Has anyone ever brined a turkey? - Mothering Forums

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Old 11-22-2002, 06:03 PM - Thread Starter
 
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Please, tell all. What solution did you use to brine it in? Did it affect cooking time at all? Did you like it? Did it make a difference? Is it true that you can't stuff it or else the stuffing will soak up too much salt? How about using the drippings for pan gravy?

I'm going to try this for the first time, and have recipes, but would love some first hand feedback! Thanks.
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Old 11-22-2002, 06:16 PM
 
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Yes! My father did it two years ago and it was GREAT. He used kosher salt--not sure for how long (maybe a day?)--and I can't remember how it affected the cooking time. But it was WAY delicious! Juicy and much more flavorful.
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Old 11-22-2002, 06:17 PM
 
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I have brined a turkey. It came out really good too. I usually dissolve the salt and a little sugar in water in a huge pot. Add the turkey and let it sit at least overnight. 12-24 hours is good. Then drain and cook.

We always BBQ our turkey and don't stuff it, so I can't help you there. The drippings were fine for gravy.
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Old 11-22-2002, 06:54 PM
 
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oceanbaby,

I brined a turkey last year. It came out awesome. Here is a link to the recipe:

http://www.foodtv.com/foodtv/recipe/0,6255,8865,00.html


It really did make a difference.

~Laura
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Old 11-22-2002, 07:15 PM
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Yes, we've brined our turkey every year for the past few years. Use a container large enough to completely enclose the turkey. Fill with water (enough to cover the turkey, but not so much, of course, that it'll overflow when you put the turkey in). Add at least a cup of kosher salt and an equivalent amount of sugar. We've also added maple syrup on occasion, which has been good. Mix to dissolve. Add your turkey and brine for at least 24 hours. If there's not room for the enormous vat of turkey + brine in your fridge, then put it in a cooler and add ice. You might want to rinse the turkey before cooking it, depending on how much salt you used.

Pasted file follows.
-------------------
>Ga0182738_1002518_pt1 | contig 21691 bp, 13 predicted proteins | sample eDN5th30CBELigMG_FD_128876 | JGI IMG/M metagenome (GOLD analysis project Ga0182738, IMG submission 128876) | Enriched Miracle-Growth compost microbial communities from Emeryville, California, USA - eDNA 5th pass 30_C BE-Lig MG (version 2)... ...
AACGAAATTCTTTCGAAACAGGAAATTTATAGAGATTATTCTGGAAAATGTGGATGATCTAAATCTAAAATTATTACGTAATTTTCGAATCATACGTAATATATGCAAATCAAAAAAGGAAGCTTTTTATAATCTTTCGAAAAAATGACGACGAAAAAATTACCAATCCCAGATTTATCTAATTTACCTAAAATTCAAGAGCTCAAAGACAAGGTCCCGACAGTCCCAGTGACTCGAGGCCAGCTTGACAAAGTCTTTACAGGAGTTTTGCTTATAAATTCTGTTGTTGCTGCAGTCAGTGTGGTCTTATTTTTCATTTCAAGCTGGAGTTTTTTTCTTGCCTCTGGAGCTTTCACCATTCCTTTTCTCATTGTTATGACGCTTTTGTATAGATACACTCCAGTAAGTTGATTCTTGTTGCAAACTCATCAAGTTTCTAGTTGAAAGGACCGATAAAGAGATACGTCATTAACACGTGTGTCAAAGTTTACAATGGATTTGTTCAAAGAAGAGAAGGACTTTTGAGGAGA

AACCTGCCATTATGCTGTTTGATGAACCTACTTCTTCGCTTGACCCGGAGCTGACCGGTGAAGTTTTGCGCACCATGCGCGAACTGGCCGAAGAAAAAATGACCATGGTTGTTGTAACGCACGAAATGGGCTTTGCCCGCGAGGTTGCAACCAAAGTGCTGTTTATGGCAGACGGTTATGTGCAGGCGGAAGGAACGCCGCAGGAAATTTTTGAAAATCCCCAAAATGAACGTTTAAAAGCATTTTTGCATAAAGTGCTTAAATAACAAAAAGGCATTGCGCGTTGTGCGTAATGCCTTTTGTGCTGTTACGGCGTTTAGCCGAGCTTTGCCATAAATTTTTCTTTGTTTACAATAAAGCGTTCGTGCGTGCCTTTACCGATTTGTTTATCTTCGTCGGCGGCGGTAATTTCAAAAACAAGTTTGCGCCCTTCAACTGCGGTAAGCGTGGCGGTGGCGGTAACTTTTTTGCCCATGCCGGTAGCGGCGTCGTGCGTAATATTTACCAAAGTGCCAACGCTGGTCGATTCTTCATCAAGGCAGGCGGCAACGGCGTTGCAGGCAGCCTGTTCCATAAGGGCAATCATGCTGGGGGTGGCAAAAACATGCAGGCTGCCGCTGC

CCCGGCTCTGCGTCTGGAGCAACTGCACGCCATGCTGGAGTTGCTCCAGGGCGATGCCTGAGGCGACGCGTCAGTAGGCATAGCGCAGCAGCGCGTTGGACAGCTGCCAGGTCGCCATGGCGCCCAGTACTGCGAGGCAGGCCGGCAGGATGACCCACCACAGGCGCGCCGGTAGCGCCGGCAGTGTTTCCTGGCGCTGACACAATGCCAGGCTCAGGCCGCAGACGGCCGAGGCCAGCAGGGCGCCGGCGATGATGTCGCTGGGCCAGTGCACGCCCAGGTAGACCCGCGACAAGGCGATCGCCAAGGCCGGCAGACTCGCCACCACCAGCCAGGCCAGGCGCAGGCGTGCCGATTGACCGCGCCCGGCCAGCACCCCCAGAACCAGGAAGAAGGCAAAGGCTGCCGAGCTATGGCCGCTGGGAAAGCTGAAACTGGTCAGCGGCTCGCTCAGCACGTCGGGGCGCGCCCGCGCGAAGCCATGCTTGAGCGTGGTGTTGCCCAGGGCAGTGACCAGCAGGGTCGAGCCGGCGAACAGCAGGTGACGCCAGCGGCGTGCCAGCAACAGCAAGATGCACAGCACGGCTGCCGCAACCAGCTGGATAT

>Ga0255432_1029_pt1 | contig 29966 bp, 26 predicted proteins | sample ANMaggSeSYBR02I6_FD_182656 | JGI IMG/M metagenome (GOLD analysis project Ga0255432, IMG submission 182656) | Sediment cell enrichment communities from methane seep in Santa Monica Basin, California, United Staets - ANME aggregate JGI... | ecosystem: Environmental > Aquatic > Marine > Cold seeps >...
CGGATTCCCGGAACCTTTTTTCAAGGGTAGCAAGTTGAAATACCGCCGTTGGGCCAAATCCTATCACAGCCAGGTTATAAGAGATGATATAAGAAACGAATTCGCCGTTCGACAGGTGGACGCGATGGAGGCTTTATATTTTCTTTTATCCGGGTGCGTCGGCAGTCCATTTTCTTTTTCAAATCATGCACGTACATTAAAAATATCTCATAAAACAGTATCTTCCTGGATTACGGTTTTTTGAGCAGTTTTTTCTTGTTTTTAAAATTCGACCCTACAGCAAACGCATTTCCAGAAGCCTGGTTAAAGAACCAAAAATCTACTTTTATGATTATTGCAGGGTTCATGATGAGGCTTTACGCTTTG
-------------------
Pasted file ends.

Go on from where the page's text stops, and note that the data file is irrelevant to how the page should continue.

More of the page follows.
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Old 11-22-2002, 08:06 PM
 
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I have always brined my turkey and they came out delicious, nice and juicy...way better than the dry turkey you choke on...i stuffed mine, and that was great as well as the pan drippings for gravy.

quick story...my very first thanksgiving at our new home, my husband decides to "help" me and put the turkey BACK IN THE FREEZER tuesday night b/4 the hoilday. i come home from work wed am (i worked 7p-7a) and found it frozen solid. sooo...i filled up my jacuzzi bathtub in our bathroom, poured a whole thing of kosher salt, and turned the jets on high, i took 2 benadryl and passed out. 5 hours later i woke to a defrosted turkey, which was the best, most juicy bird you ever tasted....my little secret!
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Old 11-24-2002, 09:40 PM
 
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Oh yeah baby! It's all about the brine. Makes a huge difference in moisture and it is really the only way you can get seasoning/ flavors into a big piece of meat like that. And that is the recipe I have used successfully as well!

Arduinna, I am grilling the bird for the first time this year and am a little nervous! What should I know?

editing to add: Didn't stuff that year, used the aromatics in the bird that my boyfriend Alton suggests but the gravy was just fine.
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Old 11-24-2002, 09:53 PM
 
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Kama, we've grilled our birds for quite a few years and they come out great. Here's what we do, I only know how to with charcoal though. We don't have a gas bbq.

First, no stuffing the bird, it just doesn't work on the bbq. Make sure you remove the leg truss and giblets (hehe). Insert the meat thermometer.

Start 40 briquettes and when they are dotted with ash divide in 1/2 and push to the sides of the bbq. The turkey needs to cook over indirect heat. Put the drip pan in the middle over where the turkey will rest. Add 5 briquettes to each side when you put the turkey on and every 30 minutes during cooking. Put the turkey breast side up, over the drip pan. Baste it each time you add coals (every 30 minutes). Cook until therm says 160.